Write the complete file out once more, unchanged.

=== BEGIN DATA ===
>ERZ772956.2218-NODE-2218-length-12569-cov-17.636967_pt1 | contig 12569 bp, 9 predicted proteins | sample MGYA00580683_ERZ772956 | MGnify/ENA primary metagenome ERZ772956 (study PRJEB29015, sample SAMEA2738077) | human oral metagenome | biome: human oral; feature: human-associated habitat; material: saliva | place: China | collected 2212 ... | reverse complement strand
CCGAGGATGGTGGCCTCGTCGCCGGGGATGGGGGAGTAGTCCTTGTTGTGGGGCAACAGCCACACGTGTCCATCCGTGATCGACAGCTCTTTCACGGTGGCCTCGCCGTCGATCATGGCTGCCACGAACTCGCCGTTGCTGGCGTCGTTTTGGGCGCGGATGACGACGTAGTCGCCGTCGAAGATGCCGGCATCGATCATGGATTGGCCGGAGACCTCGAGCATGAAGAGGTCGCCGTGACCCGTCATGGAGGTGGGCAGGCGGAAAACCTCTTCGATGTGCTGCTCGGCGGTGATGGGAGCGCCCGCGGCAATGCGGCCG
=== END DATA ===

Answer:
>ERZ772956.2218-NODE-2218-length-12569-cov-17.636967_pt1 | contig 12569 bp, 9 predicted proteins | sample MGYA00580683_ERZ772956 | MGnify/ENA primary metagenome ERZ772956 (study PRJEB29015, sample SAMEA2738077) | human oral metagenome | biome: human oral; feature: human-associated habitat; material: saliva | place: China | collected 2212 ... | reverse complement strand
CCGAGGATGGTGGCCTCGTCGCCGGGGATGGGGGAGTAGTCCTTGTTGTGGGGCAACAGCCACACGTGTCCATCCGTGATCGACAGCTCTTTCACGGTGGCCTCGCCGTCGATCATGGCTGCCACGAACTCGCCGTTGCTGGCGTCGTTTTGGGCGCGGATGACGACGTAGTCGCCGTCGAAGATGCCGGCATCGATCATGGATTGGCCGGAGACCTCGAGCATGAAGAGGTCGCCGTGACCCGTCATGGAGGTGGGCAGGCGGAAAACCTCTTCGATGTGCTGCTCGGCGGTGATGGGAGCGCCCGCGGCAATGCGGCCG